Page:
Minor clarification: we do not know when or how Khilbron was turned into a lich, and the quest Lost Souls indicates that either Khilbron was around as Vizier 55 years before the Cataclysm capable of creating psuedo-liches like Fendi Nin, or the previous Vizier was just as evil and corrupt of a necromancer capable of a degree of lichdom like Khilbron.

Edited by Konig Des Todes.2086
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5 minutes ago, Konig Des Todes.2086 said:

There is no contradiction there. That's all backstory for Prophecies. The charr invaded Orr in 1071 AE - in the year between pre-Searing and post-Searing game setting. The Vizier is why orr was sunk, and he sunk it during the charr's invasion.

It's all very clearly right there in the Prophecies manual, too, and on the wiki, and even on the GW2W.

I'm finding it hard to believe you played both games without knowing the lore of the Cataclysm. I mean, the very scene in Victory or Death that you quoted, where Caithe said "Orr sank due to the folly of men" was depicting Khilbron causing the Cataclysm, which was again during the charr invasion. Which is exactly what Trahearne says - he doesn't say Khilbron "helped Orrians against charr" but:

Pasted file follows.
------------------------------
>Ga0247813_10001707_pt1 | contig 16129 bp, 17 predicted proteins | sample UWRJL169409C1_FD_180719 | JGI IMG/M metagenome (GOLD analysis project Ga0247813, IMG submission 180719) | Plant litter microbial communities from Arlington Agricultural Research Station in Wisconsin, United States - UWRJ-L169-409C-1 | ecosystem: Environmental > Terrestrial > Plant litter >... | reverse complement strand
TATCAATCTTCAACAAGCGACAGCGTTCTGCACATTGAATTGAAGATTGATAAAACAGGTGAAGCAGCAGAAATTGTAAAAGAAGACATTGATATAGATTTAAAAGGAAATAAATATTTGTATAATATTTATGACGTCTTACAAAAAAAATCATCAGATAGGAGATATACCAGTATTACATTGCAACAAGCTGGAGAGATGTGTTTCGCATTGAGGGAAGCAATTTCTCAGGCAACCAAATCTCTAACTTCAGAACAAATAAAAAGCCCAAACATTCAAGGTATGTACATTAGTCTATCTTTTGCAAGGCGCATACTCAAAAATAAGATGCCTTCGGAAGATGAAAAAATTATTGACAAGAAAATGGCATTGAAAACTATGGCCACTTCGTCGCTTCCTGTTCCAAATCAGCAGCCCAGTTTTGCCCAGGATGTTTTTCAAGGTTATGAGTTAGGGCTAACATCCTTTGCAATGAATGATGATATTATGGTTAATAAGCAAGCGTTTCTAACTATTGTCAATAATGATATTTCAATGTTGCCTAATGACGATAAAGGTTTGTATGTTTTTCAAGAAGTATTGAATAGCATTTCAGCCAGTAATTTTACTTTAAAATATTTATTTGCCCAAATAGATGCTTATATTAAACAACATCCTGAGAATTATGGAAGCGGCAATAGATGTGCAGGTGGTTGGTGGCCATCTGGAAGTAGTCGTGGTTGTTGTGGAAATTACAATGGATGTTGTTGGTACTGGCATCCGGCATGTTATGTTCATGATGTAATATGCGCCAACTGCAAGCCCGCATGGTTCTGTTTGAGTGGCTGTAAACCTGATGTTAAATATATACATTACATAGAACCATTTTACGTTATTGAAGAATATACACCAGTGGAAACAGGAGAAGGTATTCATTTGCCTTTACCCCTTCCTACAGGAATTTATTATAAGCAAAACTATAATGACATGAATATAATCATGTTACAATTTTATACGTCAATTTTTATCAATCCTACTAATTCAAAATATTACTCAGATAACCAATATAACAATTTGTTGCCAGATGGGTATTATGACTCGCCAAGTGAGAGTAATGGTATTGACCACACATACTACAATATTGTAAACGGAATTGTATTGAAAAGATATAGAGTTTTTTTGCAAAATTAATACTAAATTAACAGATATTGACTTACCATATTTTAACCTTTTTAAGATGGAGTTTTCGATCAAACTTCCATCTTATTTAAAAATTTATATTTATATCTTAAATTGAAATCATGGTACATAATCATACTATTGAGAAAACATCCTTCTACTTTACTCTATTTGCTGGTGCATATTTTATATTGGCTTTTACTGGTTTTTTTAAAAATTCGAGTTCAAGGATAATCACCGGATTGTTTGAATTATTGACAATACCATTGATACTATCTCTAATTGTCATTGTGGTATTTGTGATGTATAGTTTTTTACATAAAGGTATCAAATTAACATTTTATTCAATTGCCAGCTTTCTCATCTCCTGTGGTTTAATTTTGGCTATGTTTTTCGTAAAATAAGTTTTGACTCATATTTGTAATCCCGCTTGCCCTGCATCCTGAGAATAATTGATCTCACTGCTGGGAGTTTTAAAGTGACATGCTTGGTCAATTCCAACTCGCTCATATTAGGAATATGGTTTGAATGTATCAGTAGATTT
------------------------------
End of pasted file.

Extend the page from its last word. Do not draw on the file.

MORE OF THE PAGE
Trahearne: As hope failed, an Orrian named Vizier Khilbron read the Lost Scrolls and unleashed an ancient curse.
Trahearne: The curse annihilated the charr army, but it destroyed Orr as well. A cataclysm plunged the nation into the ocean. Everything was lost.

Read my last post.

Just before yours.

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3 minutes ago, SoulGuardian.6203 said:

Read my last post.

Just before yours.

Sorry, new page threw off my quoting and was getting to the posts in order.

But it actually is mentioned several times in the game.

In addition to the quest I linked above up (linking again), it's also mentioned by Mantle Knight Karriya, though with a typo about the date (fun fact: in Ruins of Surmia mission, NPCs mention being trapped there by charr for 10 years, implying the original script had a 10 year gap between the Searing and main game, rather than 2 years), and by Blade Operative Paulina. Scorch Emberspire also talks about the events, from the other side of the story at that.

I believe there are other mentions as well, all surrounding Khilbron and the Scepter of Orr. There's a whole quest chain in Domain of Pain, too.